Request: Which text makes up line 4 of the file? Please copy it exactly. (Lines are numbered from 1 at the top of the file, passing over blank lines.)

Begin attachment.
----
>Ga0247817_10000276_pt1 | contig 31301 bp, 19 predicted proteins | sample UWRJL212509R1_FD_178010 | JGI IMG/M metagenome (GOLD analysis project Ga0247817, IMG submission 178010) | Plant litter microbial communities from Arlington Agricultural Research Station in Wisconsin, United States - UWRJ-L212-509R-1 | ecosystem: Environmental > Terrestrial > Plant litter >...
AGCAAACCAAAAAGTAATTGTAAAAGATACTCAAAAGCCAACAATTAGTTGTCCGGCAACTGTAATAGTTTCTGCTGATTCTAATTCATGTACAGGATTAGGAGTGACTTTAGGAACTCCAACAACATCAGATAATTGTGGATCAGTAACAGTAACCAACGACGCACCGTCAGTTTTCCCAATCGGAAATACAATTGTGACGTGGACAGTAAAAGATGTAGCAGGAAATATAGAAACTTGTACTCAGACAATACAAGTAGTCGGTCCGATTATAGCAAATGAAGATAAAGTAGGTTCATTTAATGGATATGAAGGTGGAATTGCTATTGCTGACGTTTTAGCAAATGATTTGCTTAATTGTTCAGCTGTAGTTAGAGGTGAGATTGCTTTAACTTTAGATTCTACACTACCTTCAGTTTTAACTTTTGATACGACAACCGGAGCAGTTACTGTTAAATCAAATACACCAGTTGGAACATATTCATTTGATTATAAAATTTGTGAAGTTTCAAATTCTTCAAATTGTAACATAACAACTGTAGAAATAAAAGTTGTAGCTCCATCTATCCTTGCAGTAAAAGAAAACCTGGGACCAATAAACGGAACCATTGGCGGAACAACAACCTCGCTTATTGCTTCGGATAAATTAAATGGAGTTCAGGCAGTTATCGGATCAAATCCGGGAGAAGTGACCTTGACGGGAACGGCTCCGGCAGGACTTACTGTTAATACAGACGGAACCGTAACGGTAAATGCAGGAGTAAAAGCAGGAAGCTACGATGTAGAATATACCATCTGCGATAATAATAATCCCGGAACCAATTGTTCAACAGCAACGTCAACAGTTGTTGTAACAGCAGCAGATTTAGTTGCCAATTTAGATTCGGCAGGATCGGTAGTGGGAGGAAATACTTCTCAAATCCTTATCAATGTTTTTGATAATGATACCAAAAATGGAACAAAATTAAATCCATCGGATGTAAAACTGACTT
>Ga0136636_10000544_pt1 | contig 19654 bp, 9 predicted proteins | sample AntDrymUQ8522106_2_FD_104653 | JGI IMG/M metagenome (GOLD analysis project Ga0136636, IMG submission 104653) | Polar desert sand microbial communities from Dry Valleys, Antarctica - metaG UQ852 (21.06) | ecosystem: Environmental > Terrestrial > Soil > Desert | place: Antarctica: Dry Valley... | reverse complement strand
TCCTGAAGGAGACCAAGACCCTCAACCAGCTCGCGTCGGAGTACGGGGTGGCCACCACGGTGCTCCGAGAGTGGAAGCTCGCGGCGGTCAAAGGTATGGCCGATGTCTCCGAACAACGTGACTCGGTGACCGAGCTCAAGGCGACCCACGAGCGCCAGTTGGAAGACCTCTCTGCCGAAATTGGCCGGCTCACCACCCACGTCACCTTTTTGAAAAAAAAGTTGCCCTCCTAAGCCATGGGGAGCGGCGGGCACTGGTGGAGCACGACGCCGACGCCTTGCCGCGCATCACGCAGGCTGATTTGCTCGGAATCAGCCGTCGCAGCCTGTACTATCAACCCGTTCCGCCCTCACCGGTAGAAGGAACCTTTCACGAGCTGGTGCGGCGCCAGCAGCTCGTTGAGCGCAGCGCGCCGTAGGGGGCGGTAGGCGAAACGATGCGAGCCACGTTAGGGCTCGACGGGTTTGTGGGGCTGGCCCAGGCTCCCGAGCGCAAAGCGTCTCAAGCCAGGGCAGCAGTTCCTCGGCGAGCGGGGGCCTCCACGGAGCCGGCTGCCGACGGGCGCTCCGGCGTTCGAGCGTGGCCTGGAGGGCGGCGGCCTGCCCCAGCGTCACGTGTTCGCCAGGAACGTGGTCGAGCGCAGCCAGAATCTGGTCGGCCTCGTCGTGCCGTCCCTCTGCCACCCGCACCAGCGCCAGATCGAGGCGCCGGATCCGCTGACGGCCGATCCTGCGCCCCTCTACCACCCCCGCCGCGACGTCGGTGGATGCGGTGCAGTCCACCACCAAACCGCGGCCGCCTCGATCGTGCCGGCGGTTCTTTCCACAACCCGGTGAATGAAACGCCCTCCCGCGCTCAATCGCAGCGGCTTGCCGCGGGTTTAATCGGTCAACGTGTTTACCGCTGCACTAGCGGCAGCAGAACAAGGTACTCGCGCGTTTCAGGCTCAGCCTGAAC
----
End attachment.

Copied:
TCCTGAAGGAGACCAAGACCCTCAACCAGCTCGCGTCGGAGTACGGGGTGGCCACCACGGTGCTCCGAGAGTGGAAGCTCGCGGCGGTCAAAGGTATGGCCGATGTCTCCGAACAACGTGACTCGGTGACCGAGCTCAAGGCGACCCACGAGCGCCAGTTGGAAGACCTCTCTGCCGAAATTGGCCGGCTCACCACCCACGTCACCTTTTTGAAAAAAAAGTTGCCCTCCTAAGCCATGGGGAGCGGCGGGCACTGGTGGAGCACGACGCCGACGCCTTGCCGCGCATCACGCAGGCTGATTTGCTCGGAATCAGCCGTCGCAGCCTGTACTATCAACCCGTTCCGCCCTCACCGGTAGAAGGAACCTTTCACGAGCTGGTGCGGCGCCAGCAGCTCGTTGAGCGCAGCGCGCCGTAGGGGGCGGTAGGCGAAACGATGCGAGCCACGTTAGGGCTCGACGGGTTTGTGGGGCTGGCCCAGGCTCCCGAGCGCAAAGCGTCTCAAGCCAGGGCAGCAGTTCCTCGGCGAGCGGGGGCCTCCACGGAGCCGGCTGCCGACGGGCGCTCCGGCGTTCGAGCGTGGCCTGGAGGGCGGCGGCCTGCCCCAGCGTCACGTGTTCGCCAGGAACGTGGTCGAGCGCAGCCAGAATCTGGTCGGCCTCGTCGTGCCGTCCCTCTGCCACCCGCACCAGCGCCAGATCGAGGCGCCGGATCCGCTGACGGCCGATCCTGCGCCCCTCTACCACCCCCGCCGCGACGTCGGTGGATGCGGTGCAGTCCACCACCAAACCGCGGCCGCCTCGATCGTGCCGGCGGTTCTTTCCACAACCCGGTGAATGAAACGCCCTCCCGCGCTCAATCGCAGCGGCTTGCCGCGGGTTTAATCGGTCAACGTGTTTACCGCTGCACTAGCGGCAGCAGAACAAGGTACTCGCGCGTTTCAGGCTCAGCCTGAAC